The so-called aging of America is a well-known phenomenon.
Throughout the 20th century, both the average age and the life expectancy of Americans have steadily increased. It is estimated that by 2050, the proportion of Americans over age 65 will approach 22% - nearly one in four.
Regular physical activity can play a major role in ameliorating many age-related declines in the musculoskeletal and cardiovascular systems. Furthermore, physical activity often can prevent the need for medical treatment, or it can serve as an important adjuvant to medical treatment.
Regular physical activity exerts beneficial effects on the functioning of the cardio-respiratory, vascular, metabolic, endocrine and immune systems. In so doing, it greatly reduces risk factors for coronary artery disease, the nation's leading cause of death, and may also prevent the development of, or effectively treat, diseases such as non-insulin dependent diabetes mellitus, osteoarthritis, osteoporosis, obesity, colon cancer, peripheral vascular occlusive arterial disease, arthritis and hypertension.
Regular exercise reduces body fat stores, increases muscle strength and endurance, strengthens bones, and, importantly, improves mental health.
Lack of physical activity is a health issue in all segments of the American population. The most recently available national survey of the leisure-time physical activity of individuals in the United States shows that individuals aged 65 to 74 years, 27% of males and 19% of females reported engaging in regular activity; 21% of males and 17% of females reported vigorous physical activity.
A major component of a cardio exercise programs for elderly women is physical activity that is rhythmic and dynamic in nature, involving large muscle groups for cardiovascular benefits, performed regularly (preferably daily).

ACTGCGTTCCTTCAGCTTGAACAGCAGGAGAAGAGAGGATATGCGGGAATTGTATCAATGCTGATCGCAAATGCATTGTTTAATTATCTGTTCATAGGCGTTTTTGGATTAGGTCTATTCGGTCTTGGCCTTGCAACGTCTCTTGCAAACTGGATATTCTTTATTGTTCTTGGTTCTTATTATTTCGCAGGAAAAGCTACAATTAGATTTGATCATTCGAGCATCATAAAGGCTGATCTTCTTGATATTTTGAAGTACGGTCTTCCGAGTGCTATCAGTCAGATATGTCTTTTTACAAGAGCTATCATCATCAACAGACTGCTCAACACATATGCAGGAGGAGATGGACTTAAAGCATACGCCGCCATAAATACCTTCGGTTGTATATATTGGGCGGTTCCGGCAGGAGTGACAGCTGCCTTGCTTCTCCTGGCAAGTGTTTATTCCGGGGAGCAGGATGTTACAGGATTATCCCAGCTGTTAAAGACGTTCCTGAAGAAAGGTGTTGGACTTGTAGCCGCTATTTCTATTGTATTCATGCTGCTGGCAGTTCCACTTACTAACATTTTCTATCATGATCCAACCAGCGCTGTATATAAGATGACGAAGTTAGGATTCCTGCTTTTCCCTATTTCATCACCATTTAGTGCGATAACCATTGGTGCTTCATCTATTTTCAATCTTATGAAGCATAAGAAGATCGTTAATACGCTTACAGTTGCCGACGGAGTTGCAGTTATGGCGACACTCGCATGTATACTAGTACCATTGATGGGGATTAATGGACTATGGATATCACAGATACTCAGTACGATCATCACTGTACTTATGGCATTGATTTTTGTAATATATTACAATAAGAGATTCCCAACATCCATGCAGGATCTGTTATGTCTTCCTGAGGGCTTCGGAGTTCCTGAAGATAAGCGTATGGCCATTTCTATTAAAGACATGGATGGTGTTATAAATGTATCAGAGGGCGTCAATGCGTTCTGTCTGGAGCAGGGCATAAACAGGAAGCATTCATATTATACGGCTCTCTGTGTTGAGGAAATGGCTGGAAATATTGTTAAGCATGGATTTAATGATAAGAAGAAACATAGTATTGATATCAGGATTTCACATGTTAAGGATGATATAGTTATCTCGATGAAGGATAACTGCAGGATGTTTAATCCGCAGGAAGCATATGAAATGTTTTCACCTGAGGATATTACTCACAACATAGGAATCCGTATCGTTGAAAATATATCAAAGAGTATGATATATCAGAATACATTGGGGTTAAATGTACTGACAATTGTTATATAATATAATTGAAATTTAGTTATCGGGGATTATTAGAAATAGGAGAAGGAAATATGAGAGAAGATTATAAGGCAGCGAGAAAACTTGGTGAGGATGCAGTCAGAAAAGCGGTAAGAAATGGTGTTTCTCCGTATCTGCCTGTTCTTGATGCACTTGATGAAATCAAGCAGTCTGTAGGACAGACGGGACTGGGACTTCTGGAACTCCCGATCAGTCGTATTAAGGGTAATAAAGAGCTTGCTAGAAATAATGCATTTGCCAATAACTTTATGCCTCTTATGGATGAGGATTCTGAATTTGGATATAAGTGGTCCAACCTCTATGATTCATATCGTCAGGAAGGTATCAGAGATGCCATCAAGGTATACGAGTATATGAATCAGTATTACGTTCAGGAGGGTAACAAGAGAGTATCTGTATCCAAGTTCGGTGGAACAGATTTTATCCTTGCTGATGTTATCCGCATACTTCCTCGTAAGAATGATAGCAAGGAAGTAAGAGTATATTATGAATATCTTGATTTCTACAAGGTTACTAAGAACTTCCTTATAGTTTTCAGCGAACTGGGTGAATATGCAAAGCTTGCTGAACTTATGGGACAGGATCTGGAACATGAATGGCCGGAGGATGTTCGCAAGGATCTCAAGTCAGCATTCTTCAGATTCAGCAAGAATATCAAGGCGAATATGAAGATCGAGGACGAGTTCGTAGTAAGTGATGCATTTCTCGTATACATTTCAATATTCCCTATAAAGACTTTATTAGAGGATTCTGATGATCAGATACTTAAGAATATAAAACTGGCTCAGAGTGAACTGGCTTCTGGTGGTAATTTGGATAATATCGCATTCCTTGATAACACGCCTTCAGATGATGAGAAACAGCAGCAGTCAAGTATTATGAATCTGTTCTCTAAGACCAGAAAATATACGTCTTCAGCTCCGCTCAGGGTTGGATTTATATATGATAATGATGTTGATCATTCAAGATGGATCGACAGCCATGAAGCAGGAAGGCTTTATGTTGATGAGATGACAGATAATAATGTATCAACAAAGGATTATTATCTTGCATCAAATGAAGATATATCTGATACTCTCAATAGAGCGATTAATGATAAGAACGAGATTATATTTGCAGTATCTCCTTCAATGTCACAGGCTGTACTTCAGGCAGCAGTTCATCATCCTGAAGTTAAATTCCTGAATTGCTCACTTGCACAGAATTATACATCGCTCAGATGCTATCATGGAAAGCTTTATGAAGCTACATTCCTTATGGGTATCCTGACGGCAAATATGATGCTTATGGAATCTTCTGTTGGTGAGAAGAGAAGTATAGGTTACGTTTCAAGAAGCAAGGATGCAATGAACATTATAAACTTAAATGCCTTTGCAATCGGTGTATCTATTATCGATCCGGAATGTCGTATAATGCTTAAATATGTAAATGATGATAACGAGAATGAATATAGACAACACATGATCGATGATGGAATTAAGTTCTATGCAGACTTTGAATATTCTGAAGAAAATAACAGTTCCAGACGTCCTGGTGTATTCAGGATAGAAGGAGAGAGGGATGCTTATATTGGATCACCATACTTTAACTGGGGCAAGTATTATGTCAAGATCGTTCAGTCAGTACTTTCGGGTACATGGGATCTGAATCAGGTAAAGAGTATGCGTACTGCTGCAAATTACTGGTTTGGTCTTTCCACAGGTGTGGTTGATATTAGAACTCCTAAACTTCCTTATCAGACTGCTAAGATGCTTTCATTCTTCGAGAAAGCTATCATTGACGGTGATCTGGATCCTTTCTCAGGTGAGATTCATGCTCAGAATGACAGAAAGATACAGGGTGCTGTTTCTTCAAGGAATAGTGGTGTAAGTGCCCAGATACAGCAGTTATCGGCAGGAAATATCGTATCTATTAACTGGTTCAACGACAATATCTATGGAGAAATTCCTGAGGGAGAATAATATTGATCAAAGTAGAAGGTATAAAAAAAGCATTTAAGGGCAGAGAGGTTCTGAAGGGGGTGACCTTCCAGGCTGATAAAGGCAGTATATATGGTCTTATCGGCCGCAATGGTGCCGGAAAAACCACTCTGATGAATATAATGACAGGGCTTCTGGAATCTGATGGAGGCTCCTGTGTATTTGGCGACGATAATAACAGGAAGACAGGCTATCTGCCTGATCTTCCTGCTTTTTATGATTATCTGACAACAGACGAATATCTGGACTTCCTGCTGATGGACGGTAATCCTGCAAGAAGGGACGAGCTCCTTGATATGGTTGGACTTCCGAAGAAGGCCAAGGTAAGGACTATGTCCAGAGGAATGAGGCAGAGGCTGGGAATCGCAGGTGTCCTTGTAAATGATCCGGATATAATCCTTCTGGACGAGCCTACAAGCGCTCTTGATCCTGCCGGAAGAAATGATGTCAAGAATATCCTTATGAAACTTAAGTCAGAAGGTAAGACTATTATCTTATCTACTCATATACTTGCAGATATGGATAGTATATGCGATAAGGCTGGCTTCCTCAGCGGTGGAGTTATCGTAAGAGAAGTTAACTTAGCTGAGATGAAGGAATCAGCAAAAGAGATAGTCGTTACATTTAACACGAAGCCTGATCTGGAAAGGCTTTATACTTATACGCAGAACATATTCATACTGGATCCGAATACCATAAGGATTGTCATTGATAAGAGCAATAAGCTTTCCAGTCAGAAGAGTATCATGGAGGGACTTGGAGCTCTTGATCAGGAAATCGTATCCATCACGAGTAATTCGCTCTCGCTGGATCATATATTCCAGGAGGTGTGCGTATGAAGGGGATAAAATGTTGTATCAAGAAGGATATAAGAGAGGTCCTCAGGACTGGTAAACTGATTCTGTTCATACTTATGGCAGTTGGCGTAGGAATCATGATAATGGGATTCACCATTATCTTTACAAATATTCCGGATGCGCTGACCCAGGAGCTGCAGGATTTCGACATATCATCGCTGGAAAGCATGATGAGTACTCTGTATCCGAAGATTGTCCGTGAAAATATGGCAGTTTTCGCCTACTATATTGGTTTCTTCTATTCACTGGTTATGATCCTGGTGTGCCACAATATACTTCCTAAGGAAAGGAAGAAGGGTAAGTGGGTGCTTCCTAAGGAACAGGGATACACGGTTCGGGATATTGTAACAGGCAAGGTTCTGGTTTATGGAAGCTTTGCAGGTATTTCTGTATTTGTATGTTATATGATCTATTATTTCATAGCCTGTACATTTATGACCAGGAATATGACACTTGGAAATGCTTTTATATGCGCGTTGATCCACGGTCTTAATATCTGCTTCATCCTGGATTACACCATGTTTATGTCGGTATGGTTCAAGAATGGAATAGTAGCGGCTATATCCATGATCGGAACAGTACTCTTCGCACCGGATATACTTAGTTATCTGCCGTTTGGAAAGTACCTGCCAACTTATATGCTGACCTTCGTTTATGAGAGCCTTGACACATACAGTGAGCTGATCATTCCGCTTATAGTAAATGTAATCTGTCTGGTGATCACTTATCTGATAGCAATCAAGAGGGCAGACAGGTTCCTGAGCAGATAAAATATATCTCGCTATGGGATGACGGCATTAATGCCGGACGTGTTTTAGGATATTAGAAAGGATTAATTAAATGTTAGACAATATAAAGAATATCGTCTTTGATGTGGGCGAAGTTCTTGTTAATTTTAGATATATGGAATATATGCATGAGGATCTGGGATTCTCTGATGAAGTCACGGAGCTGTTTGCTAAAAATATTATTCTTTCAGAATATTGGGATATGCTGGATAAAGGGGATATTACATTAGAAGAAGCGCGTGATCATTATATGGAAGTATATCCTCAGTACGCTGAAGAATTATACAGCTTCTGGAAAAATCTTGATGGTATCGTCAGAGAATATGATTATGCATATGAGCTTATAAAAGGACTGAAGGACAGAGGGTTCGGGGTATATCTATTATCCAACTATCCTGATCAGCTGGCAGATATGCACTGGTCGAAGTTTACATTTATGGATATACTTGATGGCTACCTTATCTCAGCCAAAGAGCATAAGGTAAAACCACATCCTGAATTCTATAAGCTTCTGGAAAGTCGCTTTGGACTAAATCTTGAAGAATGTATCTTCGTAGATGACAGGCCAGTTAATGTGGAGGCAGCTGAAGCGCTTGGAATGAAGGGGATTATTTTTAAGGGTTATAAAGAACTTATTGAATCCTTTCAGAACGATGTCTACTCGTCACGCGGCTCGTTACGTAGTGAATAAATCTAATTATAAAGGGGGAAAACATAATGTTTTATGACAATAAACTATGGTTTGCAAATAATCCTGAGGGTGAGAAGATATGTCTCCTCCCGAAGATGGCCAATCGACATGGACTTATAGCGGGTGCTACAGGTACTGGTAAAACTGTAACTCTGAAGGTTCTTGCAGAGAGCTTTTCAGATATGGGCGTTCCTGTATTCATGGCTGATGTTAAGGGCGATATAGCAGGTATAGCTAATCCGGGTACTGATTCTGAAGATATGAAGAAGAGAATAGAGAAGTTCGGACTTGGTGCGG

Examples are walking, cycling, swimming, dancing, chair- and floor-exercising, stair-climbing etc.
Light- to moderate-intensity cardio exercise programs for elderly women such as walking is usually appropriate and safe for apparently healthy elderly women when embarking on a regular exercise program.
However, an individual with major medical conditions, especially one with known cardio-respiratory disease, should be evaluated by a physician before embarking on a more vigorous exercise training program.
Post-menopausal women who have been extremely sedentary should start with cardio exercise programs of short duration and very light intensity, gradually increasing the duration without increasing the intensity.
It is advised that such individuals wishing to progress to more intense activity should first consult their physicians.
Healthy elderly women can safely engage in moderate levels of physical activity and cardio exercise programs (e.g., moderate walking, gardening, yard work) without consulting a doctor first.
The few studies that have included women have indicated that elderly women may benefit even more than elderly men from being physically fit. Physically fit elderly women enjoy even greater reduced rates of death from heart disease than men.